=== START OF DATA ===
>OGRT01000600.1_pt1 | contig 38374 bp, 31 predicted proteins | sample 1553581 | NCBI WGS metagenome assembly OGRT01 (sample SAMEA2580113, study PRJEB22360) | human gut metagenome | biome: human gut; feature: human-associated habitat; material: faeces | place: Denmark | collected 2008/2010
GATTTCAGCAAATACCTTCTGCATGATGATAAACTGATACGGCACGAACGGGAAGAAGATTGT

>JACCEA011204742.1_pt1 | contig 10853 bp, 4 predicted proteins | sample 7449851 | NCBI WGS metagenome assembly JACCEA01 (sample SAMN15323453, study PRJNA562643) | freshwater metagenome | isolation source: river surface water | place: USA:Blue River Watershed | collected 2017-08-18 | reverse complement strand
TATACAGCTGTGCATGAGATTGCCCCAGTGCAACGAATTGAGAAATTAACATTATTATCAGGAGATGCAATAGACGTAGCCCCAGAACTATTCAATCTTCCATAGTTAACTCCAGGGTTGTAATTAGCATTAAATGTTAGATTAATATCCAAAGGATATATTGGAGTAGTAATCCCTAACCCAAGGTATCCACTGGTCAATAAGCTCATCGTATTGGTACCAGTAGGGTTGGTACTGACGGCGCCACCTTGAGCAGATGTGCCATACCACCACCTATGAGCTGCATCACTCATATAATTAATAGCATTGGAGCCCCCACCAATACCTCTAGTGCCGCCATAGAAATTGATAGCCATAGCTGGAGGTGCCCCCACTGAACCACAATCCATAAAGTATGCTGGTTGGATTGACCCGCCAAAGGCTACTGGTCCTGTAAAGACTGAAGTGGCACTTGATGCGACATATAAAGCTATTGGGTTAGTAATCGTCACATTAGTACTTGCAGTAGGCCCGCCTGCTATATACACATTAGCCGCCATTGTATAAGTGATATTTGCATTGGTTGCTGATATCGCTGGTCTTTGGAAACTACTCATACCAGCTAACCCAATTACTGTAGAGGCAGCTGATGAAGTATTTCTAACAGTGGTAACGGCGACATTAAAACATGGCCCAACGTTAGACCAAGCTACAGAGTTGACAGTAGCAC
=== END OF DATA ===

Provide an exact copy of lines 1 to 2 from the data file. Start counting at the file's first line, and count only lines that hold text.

>OGRT01000600.1_pt1 | contig 38374 bp, 31 predicted proteins | sample 1553581 | NCBI WGS metagenome assembly OGRT01 (sample SAMEA2580113, study PRJEB22360) | human gut metagenome | biome: human gut; feature: human-associated habitat; material: faeces | place: Denmark | collected 2008/2010
GATTTCAGCAAATACCTTCTGCATGATGATAAACTGATACGGCACGAACGGGAAGAAGATTGT